On 16 October 1992, the day after the filing of the amended complaint, plaintiff Simeon and the district attorney entered into a plea agreement whereby Simeon pled guilty to two counts of misdemeanor assault on a female and was sentenced to time served (230 days) on one count and a prayer for judgment continued (PJC) on the other. The district attorney dismissed plaintiff Zegler's misdemeanor simple assault charge on 3 December 1992.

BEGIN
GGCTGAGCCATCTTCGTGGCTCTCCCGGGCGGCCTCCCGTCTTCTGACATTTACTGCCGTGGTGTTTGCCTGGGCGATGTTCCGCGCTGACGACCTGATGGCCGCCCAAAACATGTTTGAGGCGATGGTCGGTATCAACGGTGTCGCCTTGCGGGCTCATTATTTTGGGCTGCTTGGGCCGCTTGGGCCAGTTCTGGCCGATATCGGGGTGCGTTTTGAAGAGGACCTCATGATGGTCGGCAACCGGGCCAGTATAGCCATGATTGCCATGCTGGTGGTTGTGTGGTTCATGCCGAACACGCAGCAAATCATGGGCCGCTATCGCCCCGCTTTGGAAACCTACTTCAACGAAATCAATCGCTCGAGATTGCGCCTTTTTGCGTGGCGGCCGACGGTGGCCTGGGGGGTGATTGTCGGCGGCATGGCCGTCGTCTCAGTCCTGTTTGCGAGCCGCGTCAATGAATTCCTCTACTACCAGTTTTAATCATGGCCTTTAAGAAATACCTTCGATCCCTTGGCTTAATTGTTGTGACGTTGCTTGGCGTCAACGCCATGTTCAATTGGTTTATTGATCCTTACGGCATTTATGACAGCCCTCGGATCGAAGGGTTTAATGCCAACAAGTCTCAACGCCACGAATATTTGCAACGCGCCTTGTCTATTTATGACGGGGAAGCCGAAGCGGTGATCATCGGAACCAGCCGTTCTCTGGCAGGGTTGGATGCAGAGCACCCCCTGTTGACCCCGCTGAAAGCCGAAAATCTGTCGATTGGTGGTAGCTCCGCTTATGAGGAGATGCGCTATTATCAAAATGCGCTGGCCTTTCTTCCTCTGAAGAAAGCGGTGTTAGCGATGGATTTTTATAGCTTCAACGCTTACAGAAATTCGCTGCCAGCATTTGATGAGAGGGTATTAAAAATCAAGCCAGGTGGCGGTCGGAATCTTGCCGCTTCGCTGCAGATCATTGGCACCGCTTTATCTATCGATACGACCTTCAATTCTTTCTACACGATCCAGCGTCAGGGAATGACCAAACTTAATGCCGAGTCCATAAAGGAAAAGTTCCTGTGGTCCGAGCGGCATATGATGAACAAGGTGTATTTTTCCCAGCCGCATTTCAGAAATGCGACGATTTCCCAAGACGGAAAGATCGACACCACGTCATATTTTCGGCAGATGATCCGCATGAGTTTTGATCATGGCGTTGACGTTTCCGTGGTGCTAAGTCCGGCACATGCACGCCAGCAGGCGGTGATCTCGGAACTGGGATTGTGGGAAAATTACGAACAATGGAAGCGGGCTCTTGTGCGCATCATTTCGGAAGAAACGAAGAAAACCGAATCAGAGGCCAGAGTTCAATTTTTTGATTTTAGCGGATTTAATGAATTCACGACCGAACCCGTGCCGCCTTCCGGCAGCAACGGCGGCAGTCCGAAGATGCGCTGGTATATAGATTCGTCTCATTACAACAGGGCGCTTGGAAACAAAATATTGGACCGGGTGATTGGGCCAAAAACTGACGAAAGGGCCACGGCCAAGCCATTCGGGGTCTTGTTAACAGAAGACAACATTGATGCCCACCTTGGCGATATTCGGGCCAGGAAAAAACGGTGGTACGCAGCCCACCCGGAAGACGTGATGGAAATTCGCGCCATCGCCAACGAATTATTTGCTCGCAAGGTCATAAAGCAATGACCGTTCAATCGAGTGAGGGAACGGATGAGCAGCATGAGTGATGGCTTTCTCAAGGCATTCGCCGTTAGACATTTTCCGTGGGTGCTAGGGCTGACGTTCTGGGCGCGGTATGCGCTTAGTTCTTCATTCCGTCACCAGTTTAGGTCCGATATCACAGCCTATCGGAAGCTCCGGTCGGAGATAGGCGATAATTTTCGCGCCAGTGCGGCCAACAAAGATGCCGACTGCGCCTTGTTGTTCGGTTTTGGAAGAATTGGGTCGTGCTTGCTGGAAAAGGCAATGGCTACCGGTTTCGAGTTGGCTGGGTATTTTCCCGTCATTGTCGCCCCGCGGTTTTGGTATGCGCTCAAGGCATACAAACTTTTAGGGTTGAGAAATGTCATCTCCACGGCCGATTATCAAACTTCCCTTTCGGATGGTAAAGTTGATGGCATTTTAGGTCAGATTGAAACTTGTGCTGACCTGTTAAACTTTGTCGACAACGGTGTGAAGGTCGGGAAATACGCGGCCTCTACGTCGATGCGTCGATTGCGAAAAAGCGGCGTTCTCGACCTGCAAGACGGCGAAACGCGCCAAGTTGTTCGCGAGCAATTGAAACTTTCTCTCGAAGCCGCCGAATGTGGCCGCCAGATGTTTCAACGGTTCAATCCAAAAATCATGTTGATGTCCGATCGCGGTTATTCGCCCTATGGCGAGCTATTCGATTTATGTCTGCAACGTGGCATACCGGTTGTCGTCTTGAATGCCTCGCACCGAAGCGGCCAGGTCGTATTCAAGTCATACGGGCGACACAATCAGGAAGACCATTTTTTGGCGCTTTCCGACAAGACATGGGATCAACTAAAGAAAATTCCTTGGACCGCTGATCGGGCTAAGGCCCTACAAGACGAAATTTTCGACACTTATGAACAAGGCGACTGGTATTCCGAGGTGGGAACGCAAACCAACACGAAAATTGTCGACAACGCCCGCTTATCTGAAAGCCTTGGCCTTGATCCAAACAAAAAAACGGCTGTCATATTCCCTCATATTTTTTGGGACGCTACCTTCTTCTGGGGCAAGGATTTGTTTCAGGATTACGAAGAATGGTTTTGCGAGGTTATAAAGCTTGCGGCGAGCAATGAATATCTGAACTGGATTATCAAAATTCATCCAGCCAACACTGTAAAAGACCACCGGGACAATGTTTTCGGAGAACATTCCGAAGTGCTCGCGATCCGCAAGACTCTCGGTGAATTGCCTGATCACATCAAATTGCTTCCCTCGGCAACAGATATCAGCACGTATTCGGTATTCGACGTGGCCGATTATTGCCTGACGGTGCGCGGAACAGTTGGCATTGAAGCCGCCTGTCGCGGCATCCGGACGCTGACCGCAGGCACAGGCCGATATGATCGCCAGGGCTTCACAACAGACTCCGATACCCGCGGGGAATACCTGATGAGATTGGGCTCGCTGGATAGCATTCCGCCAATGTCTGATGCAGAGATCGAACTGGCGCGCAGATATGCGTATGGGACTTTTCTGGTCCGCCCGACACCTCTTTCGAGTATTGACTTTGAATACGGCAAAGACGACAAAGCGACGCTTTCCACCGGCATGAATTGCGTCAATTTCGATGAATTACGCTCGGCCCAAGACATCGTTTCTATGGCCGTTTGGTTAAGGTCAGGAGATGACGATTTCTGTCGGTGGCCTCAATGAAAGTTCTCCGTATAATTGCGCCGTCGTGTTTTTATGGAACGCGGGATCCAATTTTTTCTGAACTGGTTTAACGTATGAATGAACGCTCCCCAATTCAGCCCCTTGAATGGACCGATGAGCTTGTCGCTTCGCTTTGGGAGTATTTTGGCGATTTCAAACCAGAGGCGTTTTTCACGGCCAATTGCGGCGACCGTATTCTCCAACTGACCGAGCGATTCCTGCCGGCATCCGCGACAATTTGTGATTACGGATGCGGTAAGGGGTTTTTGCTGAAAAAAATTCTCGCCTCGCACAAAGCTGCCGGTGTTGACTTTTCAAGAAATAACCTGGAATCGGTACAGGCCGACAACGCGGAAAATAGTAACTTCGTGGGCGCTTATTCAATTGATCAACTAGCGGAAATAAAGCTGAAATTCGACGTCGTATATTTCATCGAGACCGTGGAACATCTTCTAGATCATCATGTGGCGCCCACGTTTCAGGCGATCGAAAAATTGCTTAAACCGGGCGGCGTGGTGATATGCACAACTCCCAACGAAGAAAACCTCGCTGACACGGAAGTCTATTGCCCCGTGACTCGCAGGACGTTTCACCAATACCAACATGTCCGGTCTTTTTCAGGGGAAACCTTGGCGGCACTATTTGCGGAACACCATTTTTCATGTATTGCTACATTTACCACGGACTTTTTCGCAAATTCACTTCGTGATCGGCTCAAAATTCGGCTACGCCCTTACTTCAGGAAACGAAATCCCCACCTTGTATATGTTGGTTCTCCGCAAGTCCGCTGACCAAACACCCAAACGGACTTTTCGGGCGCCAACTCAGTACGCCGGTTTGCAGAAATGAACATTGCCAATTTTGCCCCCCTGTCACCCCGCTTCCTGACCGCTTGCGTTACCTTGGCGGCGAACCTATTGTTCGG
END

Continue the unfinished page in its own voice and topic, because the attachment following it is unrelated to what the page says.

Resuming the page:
On 30 November 1992, the district attorney filed a motion to dismiss plaintiffs' amended complaint for lack of subject matter jurisdiction and failure to state a claim under Rules 12(b)(1) and 12(b)(6), respectively. On 11 March 1993, a hearing on the district attorney's motion to dismiss was held before Judge Robert L. Farmer in Superior Court, Durham County. In support of his motion, the district attorney offered several exhibits, including certified copies of a transcript of plea in Simeon's case, a notice of dismissal in Zegler's case, and a copy of a letter from the district attorney to Zegler's defense counsel, dated 5 December 1992, memorializing previous agreements regarding the calendaring of Zegler's case for trial. In support of their complaint and in opposition to the district attorney's motion to dismiss, plaintiffs submitted a notebook of thirty-five exhibits, including affidavits from retired judges, former prosecutors, defense attorneys and other defendants in criminal cases in Durham County. These affidavits generally supported the allegations of the complaint and highlighted these individuals' negative experiences with district attorney calendaring in the Fourteenth Prosecutorial District and in other parts of the state. On 15 March 1993, Judge Farmer entered an order in which he made findings of fact and conclusions of law and granted the district attorney's motion to dismiss.